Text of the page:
In the above example, any time a user has focus on the Textbox and presses a key our JavaScript function will be called.  If the key press is Enter, the function will return a Tab key press which moves focus to the next control in TabIndex order.  Note: Since we are converting to a Tab key press, you’ll want to make sure the TabIndex of your controls is set appropriately so user’s are progressed in the desired order down/across the page.


Converting your Enter key press into another key press, such as Tab, is a rather crude workaround to a common problem of early form submission, but it’s a starting point to alleviating issues your end users may run into.  If you read the resources I linked to above you’ll notice there is additional information on how to make this solution more cross-browser friendly (specifically for FireFox vs. IE.)  If you have any comments on this topic or found this post helpful, feel free to leave feedback below.

-Frog Out

Register External JavaScript and CSS Files On SharePoint 2007 WebPart

     If mathematics teaches us anything, it’s that there are usually multiple solutions for one problem.  When you need to add a reference to a JavaScript or CSS file for a .Net web application (such as SharePoint) from the code behind you have many options available to you.  Below are two SharePoint specific methods that you can use to reference a JavaScript and CSS file from within a web part (or any other custom code solution.)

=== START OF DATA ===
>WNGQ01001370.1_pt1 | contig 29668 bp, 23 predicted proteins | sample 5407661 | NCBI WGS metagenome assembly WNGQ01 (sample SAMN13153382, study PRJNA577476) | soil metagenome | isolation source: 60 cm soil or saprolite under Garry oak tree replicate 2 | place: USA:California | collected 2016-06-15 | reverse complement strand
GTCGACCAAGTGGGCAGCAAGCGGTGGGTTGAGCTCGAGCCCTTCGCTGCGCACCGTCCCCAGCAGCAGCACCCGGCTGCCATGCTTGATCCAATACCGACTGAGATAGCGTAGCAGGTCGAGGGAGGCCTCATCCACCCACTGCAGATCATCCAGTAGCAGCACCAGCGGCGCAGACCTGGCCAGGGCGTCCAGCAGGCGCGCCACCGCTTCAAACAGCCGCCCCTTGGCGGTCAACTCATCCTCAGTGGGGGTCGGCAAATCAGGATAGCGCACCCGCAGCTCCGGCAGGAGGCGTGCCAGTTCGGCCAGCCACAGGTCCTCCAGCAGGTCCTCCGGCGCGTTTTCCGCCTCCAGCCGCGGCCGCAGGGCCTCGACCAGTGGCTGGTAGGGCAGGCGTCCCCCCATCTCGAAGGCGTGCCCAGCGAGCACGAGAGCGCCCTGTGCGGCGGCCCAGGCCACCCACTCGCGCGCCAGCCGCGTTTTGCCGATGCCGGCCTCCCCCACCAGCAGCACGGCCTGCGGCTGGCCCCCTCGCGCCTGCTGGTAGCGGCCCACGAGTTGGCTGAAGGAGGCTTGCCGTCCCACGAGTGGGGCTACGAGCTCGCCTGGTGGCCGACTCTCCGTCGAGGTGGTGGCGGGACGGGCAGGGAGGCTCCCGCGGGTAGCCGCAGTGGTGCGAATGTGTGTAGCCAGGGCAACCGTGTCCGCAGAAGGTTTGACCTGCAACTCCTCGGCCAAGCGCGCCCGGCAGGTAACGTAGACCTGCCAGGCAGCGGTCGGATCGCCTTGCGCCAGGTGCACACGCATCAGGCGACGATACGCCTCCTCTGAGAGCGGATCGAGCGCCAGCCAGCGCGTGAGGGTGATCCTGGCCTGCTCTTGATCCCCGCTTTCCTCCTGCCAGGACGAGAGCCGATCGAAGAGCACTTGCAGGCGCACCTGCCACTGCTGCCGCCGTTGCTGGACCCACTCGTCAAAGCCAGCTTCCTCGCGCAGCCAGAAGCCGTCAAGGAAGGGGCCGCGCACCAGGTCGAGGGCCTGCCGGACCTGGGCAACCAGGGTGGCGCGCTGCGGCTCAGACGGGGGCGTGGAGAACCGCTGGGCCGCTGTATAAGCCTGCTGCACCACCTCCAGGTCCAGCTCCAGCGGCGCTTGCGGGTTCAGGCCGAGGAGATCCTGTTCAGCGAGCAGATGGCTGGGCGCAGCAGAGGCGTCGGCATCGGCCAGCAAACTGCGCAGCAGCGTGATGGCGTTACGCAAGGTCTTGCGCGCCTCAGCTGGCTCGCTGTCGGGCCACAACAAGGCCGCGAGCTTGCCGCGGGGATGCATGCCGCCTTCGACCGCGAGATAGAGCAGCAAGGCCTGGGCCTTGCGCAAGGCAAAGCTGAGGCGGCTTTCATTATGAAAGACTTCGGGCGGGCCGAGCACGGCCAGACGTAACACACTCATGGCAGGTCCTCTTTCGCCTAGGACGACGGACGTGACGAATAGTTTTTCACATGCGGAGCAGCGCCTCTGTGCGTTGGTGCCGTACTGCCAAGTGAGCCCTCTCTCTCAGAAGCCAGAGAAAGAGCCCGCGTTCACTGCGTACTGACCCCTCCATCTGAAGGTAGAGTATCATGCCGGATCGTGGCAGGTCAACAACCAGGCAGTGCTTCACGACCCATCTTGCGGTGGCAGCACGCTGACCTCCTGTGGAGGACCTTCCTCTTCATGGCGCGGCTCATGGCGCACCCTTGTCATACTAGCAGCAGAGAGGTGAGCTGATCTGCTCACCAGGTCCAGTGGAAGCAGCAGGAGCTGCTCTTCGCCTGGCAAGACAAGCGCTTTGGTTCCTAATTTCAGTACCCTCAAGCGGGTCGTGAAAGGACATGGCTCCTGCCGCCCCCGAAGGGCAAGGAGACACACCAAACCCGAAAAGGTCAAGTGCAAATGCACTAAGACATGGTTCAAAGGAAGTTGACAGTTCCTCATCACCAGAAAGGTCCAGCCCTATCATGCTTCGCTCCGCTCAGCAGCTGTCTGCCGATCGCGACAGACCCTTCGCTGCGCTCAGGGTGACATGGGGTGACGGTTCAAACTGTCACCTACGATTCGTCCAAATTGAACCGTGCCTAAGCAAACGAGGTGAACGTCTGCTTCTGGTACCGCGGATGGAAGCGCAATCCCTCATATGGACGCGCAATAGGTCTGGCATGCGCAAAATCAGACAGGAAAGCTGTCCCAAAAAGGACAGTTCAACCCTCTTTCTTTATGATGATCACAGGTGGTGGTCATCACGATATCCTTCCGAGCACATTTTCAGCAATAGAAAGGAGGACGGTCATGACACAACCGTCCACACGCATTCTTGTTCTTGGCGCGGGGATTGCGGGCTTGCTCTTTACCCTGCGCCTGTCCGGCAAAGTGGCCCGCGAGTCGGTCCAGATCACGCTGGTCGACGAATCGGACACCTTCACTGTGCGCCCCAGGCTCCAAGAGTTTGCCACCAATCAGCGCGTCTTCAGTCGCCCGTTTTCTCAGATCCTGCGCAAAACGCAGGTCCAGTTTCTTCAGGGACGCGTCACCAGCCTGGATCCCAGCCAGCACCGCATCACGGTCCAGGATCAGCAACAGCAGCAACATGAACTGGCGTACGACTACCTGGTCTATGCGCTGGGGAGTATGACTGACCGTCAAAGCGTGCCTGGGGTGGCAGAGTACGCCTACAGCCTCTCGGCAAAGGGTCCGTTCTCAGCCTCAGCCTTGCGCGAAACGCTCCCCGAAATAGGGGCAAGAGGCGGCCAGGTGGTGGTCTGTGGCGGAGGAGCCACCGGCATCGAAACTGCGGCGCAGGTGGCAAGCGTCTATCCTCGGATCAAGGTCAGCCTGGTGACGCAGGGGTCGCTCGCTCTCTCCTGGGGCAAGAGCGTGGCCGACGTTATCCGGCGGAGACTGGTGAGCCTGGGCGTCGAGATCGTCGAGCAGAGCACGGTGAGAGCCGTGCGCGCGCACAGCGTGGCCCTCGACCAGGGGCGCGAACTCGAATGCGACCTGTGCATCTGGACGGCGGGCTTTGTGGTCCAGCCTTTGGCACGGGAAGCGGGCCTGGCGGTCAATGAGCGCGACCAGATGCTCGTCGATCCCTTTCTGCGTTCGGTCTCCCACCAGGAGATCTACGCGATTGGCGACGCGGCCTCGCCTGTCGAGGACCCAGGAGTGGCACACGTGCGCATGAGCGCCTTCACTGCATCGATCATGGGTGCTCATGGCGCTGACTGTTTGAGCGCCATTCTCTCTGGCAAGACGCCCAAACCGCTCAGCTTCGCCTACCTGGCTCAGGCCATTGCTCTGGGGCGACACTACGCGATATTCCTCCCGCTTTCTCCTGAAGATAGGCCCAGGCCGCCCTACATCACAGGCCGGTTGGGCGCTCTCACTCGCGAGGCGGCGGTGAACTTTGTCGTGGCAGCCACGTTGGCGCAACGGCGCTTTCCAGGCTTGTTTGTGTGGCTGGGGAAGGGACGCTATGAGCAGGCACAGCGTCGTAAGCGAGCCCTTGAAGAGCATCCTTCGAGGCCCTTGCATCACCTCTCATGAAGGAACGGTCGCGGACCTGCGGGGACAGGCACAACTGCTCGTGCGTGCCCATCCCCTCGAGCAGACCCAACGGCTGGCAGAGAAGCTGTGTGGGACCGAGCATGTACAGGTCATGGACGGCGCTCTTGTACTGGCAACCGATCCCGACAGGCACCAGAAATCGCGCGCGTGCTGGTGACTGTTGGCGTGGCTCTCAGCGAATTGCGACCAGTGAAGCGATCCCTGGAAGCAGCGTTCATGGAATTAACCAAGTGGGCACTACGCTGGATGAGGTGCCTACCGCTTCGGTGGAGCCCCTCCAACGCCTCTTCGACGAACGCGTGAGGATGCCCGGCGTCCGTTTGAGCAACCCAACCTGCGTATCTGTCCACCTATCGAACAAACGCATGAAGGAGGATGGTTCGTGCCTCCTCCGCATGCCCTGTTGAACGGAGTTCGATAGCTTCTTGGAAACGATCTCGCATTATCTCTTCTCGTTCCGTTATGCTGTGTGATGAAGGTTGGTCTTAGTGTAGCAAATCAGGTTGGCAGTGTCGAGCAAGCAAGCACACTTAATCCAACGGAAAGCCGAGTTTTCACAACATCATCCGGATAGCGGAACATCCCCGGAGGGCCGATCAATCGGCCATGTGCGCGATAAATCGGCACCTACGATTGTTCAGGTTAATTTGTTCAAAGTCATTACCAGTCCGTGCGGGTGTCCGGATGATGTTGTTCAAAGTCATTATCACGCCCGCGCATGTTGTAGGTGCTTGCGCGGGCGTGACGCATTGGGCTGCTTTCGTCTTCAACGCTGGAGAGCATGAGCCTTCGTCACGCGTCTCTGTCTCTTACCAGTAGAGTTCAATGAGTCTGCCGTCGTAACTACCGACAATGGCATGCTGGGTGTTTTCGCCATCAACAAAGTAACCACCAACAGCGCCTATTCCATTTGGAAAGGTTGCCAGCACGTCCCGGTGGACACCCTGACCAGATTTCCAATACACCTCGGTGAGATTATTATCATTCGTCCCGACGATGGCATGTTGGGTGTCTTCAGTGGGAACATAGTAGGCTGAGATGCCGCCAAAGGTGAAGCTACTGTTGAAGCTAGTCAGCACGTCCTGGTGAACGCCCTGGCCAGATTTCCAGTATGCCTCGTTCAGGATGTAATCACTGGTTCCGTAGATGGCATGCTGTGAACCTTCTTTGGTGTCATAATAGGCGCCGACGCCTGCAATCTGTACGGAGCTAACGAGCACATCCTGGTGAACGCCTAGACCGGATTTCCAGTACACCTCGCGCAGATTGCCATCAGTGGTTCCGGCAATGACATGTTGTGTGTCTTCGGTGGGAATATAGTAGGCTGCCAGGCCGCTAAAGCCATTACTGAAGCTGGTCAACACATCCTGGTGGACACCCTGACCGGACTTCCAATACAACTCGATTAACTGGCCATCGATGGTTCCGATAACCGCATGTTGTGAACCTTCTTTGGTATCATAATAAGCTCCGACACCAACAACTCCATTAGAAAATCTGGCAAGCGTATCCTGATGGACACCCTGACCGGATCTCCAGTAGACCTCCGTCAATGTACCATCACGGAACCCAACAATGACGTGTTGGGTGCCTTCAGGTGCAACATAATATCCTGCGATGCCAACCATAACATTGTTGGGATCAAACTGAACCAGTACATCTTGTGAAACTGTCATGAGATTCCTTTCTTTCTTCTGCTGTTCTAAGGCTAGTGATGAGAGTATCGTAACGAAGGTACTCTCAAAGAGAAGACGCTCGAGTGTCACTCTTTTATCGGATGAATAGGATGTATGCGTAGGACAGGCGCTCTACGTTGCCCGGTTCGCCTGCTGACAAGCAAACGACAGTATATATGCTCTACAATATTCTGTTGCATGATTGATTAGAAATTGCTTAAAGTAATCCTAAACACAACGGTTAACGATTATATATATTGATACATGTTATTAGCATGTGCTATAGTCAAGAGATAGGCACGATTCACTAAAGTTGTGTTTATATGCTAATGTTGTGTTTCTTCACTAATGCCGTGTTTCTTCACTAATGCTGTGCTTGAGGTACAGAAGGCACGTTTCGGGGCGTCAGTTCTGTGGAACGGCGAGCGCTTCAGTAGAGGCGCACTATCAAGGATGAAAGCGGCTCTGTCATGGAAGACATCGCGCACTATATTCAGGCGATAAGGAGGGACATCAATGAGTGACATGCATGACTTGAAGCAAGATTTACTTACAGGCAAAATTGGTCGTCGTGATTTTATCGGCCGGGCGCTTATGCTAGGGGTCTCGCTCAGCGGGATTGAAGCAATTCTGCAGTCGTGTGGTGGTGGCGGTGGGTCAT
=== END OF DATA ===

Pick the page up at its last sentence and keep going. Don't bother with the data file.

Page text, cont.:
Registering Javascript 

   The first example registers an external JavaScript file.  Typically when you reference an external JavaScript file it is cached by the browser so it doesn’t need to be re-downloaded each time the page is loaded.  This is good for improving performance, but can be an issue when you update your JavaScript file and find that you are still executing the old JavaScript.  Using the below method appends a unique postfix to the JavaScript filename so that a new version is downloaded as needed without having to reset browser files or do other sorts of trickery.

using Microsoft.SharePoint.WebControls;

ScriptLink.Register(this.Page, <JS_FILE_NAME>, true);

Example of output

"text/javascript" language="javascript" 



Registering CSS

     The second example registers a cascading style sheet.  This is useful for when you have a CSS file that contains branding styles that you need to include with a web part but don’t want to include on a master page.  This method will handle adding the link to the <head> tag of the page as needed.

using Microsoft.SharePoint.WebControls;


Example of output

<link rel="stylesheet" type="text/css" href="/_layouts/MyAppCommon/Css_FileName.css"/>



    These are both very simplistic methods that can be utilized on your SharePoint web parts to help you include JavaScript and CSS files.  On my current project we have used these quite a bit to pair custom JavaScript and CSS with individual web parts instead of at a higher level where they may not be appropriate.  Perhaps you’ll be able to make use of these as well.  Until next time, happy SharePoint’ing.


Scriptlink.Register MSDN page

CSSRegistration.Register MSDN page


     -Frog Out